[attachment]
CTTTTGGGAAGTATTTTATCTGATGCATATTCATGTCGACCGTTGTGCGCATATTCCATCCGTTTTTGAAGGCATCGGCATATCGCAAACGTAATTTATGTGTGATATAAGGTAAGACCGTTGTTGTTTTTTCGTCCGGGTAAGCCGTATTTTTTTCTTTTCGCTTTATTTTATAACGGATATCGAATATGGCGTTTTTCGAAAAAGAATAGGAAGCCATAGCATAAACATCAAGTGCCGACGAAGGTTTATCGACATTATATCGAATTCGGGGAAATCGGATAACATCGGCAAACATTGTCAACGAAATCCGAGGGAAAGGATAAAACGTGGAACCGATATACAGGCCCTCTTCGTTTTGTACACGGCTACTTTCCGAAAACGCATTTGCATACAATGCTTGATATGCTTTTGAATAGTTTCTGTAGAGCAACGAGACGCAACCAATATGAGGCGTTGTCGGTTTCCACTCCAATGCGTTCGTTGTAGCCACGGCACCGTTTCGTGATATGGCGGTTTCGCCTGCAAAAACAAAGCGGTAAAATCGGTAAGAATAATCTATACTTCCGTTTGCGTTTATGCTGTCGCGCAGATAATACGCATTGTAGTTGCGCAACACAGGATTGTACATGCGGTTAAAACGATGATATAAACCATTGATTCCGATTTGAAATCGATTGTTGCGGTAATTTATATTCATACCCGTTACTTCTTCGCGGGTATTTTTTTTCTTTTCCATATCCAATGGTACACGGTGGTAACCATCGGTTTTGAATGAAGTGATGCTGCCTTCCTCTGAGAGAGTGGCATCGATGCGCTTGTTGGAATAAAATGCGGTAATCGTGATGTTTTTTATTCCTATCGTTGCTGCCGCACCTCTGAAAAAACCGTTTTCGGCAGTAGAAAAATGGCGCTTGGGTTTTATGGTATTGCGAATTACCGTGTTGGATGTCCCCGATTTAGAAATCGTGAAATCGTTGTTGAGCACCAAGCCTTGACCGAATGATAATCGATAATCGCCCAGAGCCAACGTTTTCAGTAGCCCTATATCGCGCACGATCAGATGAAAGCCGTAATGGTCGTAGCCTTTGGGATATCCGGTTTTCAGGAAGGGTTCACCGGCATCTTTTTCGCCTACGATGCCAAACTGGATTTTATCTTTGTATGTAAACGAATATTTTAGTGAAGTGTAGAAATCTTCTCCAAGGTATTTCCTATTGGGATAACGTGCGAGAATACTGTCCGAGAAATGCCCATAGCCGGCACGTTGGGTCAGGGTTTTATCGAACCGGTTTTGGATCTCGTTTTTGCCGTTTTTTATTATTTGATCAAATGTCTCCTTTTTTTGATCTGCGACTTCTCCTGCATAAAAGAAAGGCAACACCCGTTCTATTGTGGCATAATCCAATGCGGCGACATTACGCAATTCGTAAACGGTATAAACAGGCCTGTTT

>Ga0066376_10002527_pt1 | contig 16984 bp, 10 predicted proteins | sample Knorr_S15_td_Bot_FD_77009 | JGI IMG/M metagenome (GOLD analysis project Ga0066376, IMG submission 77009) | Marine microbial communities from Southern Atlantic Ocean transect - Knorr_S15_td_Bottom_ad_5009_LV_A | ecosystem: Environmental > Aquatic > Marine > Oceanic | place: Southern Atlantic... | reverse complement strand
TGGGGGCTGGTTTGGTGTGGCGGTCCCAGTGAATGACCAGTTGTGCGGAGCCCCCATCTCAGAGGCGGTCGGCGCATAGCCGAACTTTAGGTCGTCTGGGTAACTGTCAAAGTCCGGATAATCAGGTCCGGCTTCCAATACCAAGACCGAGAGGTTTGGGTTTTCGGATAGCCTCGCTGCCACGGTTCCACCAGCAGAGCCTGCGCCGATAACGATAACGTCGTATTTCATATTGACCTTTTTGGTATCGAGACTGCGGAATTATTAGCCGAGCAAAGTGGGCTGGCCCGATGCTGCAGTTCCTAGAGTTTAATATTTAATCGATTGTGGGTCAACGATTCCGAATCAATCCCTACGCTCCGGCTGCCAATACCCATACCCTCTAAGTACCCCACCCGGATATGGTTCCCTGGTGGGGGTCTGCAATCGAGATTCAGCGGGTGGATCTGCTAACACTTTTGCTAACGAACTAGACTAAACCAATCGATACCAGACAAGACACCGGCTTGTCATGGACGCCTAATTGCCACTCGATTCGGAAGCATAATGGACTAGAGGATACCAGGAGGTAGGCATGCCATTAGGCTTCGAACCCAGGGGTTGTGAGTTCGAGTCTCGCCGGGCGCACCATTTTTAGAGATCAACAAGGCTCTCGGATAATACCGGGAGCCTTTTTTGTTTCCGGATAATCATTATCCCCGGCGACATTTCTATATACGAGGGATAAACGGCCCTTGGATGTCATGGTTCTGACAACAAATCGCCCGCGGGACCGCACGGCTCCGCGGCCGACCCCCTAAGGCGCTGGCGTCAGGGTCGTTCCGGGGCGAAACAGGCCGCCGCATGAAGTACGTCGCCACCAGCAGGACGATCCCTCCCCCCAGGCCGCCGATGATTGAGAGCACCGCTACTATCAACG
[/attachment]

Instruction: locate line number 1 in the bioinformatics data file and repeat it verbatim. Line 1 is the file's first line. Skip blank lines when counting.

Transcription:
CTTTTGGGAAGTATTTTATCTGATGCATATTCATGTCGACCGTTGTGCGCATATTCCATCCGTTTTTGAAGGCATCGGCATATCGCAAACGTAATTTATGTGTGATATAAGGTAAGACCGTTGTTGTTTTTTCGTCCGGGTAAGCCGTATTTTTTTCTTTTCGCTTTATTTTATAACGGATATCGAATATGGCGTTTTTCGAAAAAGAATAGGAAGCCATAGCATAAACATCAAGTGCCGACGAAGGTTTATCGACATTATATCGAATTCGGGGAAATCGGATAACATCGGCAAACATTGTCAACGAAATCCGAGGGAAAGGATAAAACGTGGAACCGATATACAGGCCCTCTTCGTTTTGTACACGGCTACTTTCCGAAAACGCATTTGCATACAATGCTTGATATGCTTTTGAATAGTTTCTGTAGAGCAACGAGACGCAACCAATATGAGGCGTTGTCGGTTTCCACTCCAATGCGTTCGTTGTAGCCACGGCACCGTTTCGTGATATGGCGGTTTCGCCTGCAAAAACAAAGCGGTAAAATCGGTAAGAATAATCTATACTTCCGTTTGCGTTTATGCTGTCGCGCAGATAATACGCATTGTAGTTGCGCAACACAGGATTGTACATGCGGTTAAAACGATGATATAAACCATTGATTCCGATTTGAAATCGATTGTTGCGGTAATTTATATTCATACCCGTTACTTCTTCGCGGGTATTTTTTTTCTTTTCCATATCCAATGGTACACGGTGGTAACCATCGGTTTTGAATGAAGTGATGCTGCCTTCCTCTGAGAGAGTGGCATCGATGCGCTTGTTGGAATAAAATGCGGTAATCGTGATGTTTTTTATTCCTATCGTTGCTGCCGCACCTCTGAAAAAACCGTTTTCGGCAGTAGAAAAATGGCGCTTGGGTTTTATGGTATTGCGAATTACCGTGTTGGATGTCCCCGATTTAGAAATCGTGAAATCGTTGTTGAGCACCAAGCCTTGACCGAATGATAATCGATAATCGCCCAGAGCCAACGTTTTCAGTAGCCCTATATCGCGCACGATCAGATGAAAGCCGTAATGGTCGTAGCCTTTGGGATATCCGGTTTTCAGGAAGGGTTCACCGGCATCTTTTTCGCCTACGATGCCAAACTGGATTTTATCTTTGTATGTAAACGAATATTTTAGTGAAGTGTAGAAATCTTCTCCAAGGTATTTCCTATTGGGATAACGTGCGAGAATACTGTCCGAGAAATGCCCATAGCCGGCACGTTGGGTCAGGGTTTTATCGAACCGGTTTTGGATCTCGTTTTTGCCGTTTTTTATTATTTGATCAAATGTCTCCTTTTTTTGATCTGCGACTTCTCCTGCATAAAAGAAAGGCAACACCCGTTCTATTGTGGCATAATCCAATGCGGCGACATTACGCAATTCGTAAACGGTATAAACAGGCCTGTTT